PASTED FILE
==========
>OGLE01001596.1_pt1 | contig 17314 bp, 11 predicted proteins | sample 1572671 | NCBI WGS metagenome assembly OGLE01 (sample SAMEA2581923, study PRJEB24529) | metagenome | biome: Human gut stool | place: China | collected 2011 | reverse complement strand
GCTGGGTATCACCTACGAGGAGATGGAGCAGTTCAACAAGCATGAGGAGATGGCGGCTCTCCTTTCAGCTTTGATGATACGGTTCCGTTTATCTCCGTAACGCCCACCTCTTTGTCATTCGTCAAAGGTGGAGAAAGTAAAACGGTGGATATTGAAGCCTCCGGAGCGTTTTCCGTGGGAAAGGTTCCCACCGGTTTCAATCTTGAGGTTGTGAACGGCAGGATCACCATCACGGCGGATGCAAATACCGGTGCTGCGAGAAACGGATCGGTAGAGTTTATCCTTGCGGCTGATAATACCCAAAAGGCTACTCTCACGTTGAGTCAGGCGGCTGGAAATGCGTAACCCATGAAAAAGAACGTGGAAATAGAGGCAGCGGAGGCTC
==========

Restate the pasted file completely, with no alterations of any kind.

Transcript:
>OGLE01001596.1_pt1 | contig 17314 bp, 11 predicted proteins | sample 1572671 | NCBI WGS metagenome assembly OGLE01 (sample SAMEA2581923, study PRJEB24529) | metagenome | biome: Human gut stool | place: China | collected 2011 | reverse complement strand
GCTGGGTATCACCTACGAGGAGATGGAGCAGTTCAACAAGCATGAGGAGATGGCGGCTCTCCTTTCAGCTTTGATGATACGGTTCCGTTTATCTCCGTAACGCCCACCTCTTTGTCATTCGTCAAAGGTGGAGAAAGTAAAACGGTGGATATTGAAGCCTCCGGAGCGTTTTCCGTGGGAAAGGTTCCCACCGGTTTCAATCTTGAGGTTGTGAACGGCAGGATCACCATCACGGCGGATGCAAATACCGGTGCTGCGAGAAACGGATCGGTAGAGTTTATCCTTGCGGCTGATAATACCCAAAAGGCTACTCTCACGTTGAGTCAGGCGGCTGGAAATGCGTAACCCATGAAAAAGAACGTGGAAATAGAGGCAGCGGAGGCTC